Henry and our history


I remember Henry Kelly. Yes, that one – the one who presented ‘Game for a Laugh’ and ‘Going for Gold’ on TV. When he went for this red-nose, mass-market end of things, there was a cry that he’d abandoned serious journalism, what a loss. I also remember him at UCD in the early 1960s, where he was part of the Jesuit-educated, middle-class glitterati who ruled the Literary and Historical Society roost and had such fun making witty speeches in the big lecture hall in Earlsfort Terrace. Flash forward several years and I remember him again as a young journalist in the Pearl Bar in Dublin. He was the Irish Times’s anointed Northern reporter, and he was telling anyone who would listen that ‘There’s a gun for every rumour and a rumour for every gun up there’. (No, I don’t know what that means and I suspect he didn’t either). Anyway, Henry has popped up again in the Irish Times this week, doing that thing which hints at self-obsession: quoting himself. “I asked whether there had ‘ever been anything in Northern Ireland so bad it was worth smacking a child for?’ “ In this recent article he pulls back a bit from that but he does make clear that in his view, southern reporters like himself were far too prone to take the nationalist side and should have been more sympathetic to unionists.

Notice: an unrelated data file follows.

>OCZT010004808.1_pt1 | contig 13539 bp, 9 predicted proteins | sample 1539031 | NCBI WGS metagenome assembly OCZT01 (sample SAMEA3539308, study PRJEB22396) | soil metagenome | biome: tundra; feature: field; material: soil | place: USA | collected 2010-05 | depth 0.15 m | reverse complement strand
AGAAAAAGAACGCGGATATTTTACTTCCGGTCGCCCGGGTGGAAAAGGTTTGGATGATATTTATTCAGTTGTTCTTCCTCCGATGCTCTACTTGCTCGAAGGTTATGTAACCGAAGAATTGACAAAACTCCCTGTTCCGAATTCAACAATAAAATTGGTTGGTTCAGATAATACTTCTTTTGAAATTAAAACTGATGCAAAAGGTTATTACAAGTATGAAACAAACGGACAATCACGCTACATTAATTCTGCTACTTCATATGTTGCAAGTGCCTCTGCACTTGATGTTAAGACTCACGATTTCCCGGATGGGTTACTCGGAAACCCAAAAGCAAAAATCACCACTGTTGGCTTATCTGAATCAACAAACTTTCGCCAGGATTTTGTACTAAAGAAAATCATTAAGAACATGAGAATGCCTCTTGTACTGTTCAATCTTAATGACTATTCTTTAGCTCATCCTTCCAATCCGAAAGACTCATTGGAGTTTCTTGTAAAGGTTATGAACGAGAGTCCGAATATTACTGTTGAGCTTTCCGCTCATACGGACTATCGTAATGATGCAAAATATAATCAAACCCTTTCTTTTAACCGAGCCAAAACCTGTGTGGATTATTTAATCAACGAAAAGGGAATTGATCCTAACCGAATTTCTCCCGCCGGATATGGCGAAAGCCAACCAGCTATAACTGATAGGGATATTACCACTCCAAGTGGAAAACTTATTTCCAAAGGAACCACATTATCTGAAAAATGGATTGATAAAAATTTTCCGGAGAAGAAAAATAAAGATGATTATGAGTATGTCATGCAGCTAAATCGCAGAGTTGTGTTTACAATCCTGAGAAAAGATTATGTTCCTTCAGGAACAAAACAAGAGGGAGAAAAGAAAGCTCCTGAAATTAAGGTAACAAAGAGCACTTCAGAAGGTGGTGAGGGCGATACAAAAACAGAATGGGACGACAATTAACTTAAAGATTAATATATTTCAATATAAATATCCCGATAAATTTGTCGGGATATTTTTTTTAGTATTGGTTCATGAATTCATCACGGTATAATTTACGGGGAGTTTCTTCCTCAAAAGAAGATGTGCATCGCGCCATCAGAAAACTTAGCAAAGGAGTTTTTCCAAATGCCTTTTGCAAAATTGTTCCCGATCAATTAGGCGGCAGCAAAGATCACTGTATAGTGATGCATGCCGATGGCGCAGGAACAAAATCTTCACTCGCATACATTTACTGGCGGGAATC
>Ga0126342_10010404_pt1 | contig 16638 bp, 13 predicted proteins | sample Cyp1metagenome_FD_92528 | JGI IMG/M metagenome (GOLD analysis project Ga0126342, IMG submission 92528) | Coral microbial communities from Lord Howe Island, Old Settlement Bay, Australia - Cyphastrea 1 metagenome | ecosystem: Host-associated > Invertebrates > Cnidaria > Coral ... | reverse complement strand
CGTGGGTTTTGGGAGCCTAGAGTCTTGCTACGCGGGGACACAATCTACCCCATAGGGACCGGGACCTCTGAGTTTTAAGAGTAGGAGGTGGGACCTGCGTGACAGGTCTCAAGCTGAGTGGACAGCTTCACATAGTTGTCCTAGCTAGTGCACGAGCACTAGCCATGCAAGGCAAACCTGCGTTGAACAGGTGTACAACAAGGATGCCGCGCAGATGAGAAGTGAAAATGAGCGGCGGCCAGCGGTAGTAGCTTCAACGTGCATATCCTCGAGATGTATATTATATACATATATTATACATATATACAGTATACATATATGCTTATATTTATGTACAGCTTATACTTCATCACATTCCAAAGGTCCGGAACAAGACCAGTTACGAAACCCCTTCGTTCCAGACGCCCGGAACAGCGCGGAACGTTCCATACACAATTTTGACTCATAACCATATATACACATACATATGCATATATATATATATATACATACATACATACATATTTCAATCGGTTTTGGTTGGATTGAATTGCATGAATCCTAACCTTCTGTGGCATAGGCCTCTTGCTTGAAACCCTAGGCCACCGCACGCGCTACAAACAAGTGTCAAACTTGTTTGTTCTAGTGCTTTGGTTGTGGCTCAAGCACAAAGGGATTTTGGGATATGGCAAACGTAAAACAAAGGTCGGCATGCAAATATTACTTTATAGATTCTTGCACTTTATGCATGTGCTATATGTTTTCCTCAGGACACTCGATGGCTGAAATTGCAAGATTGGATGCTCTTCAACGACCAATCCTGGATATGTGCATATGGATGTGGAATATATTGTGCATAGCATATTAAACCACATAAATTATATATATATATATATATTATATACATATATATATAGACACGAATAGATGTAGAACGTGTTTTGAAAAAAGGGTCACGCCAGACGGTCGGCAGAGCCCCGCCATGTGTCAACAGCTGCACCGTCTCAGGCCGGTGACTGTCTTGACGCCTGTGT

Hooray for Henry. He’s now joined – or rejoined – the ranks of such as Kevin Myers and Colm Tóibín and countless other southern pundits who live to reject nationalism and put their arm around the shoulders of unionism. All that stuff about decades of discrimination and bigotry: ach sure there was no need for all that violence, the unionists with Captain Terence O’Neill were ready to give Catholics an even break only then the IRA started killing people and having got the taste for blood, wouldn’t stop.

I suppose if you repeat a perverted version of history often enough, people will come to believe it. Better still, you’ll begin to believe it yourself.

Comments are closed.